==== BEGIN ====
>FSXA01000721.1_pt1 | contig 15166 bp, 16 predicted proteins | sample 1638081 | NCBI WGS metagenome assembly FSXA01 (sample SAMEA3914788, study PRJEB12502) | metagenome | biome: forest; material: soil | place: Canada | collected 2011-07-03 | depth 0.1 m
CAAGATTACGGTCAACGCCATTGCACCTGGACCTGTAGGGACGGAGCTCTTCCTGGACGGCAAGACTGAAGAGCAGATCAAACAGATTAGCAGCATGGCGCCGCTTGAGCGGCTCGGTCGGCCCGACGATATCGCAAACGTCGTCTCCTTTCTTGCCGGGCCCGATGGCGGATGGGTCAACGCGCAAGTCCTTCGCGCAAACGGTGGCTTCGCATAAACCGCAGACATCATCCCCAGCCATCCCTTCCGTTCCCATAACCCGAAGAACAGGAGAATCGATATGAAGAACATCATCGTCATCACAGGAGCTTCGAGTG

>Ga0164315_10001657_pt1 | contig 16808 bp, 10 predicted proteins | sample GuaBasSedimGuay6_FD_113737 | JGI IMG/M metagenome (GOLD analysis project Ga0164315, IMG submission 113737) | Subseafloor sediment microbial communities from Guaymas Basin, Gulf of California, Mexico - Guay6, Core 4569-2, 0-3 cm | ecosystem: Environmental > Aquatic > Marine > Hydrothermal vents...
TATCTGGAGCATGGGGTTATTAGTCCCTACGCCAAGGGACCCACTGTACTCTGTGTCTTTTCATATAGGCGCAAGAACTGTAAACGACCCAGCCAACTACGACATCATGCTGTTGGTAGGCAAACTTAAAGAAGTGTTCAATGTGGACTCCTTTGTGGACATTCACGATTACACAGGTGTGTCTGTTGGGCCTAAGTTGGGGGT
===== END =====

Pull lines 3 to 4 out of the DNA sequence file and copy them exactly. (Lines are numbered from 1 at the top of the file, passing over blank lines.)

>Ga0164315_10001657_pt1 | contig 16808 bp, 10 predicted proteins | sample GuaBasSedimGuay6_FD_113737 | JGI IMG/M metagenome (GOLD analysis project Ga0164315, IMG submission 113737) | Subseafloor sediment microbial communities from Guaymas Basin, Gulf of California, Mexico - Guay6, Core 4569-2, 0-3 cm | ecosystem: Environmental > Aquatic > Marine > Hydrothermal vents...
TATCTGGAGCATGGGGTTATTAGTCCCTACGCCAAGGGACCCACTGTACTCTGTGTCTTTTCATATAGGCGCAAGAACTGTAAACGACCCAGCCAACTACGACATCATGCTGTTGGTAGGCAAACTTAAAGAAGTGTTCAATGTGGACTCCTTTGTGGACATTCACGATTACACAGGTGTGTCTGTTGGGCCTAAGTTGGGGGT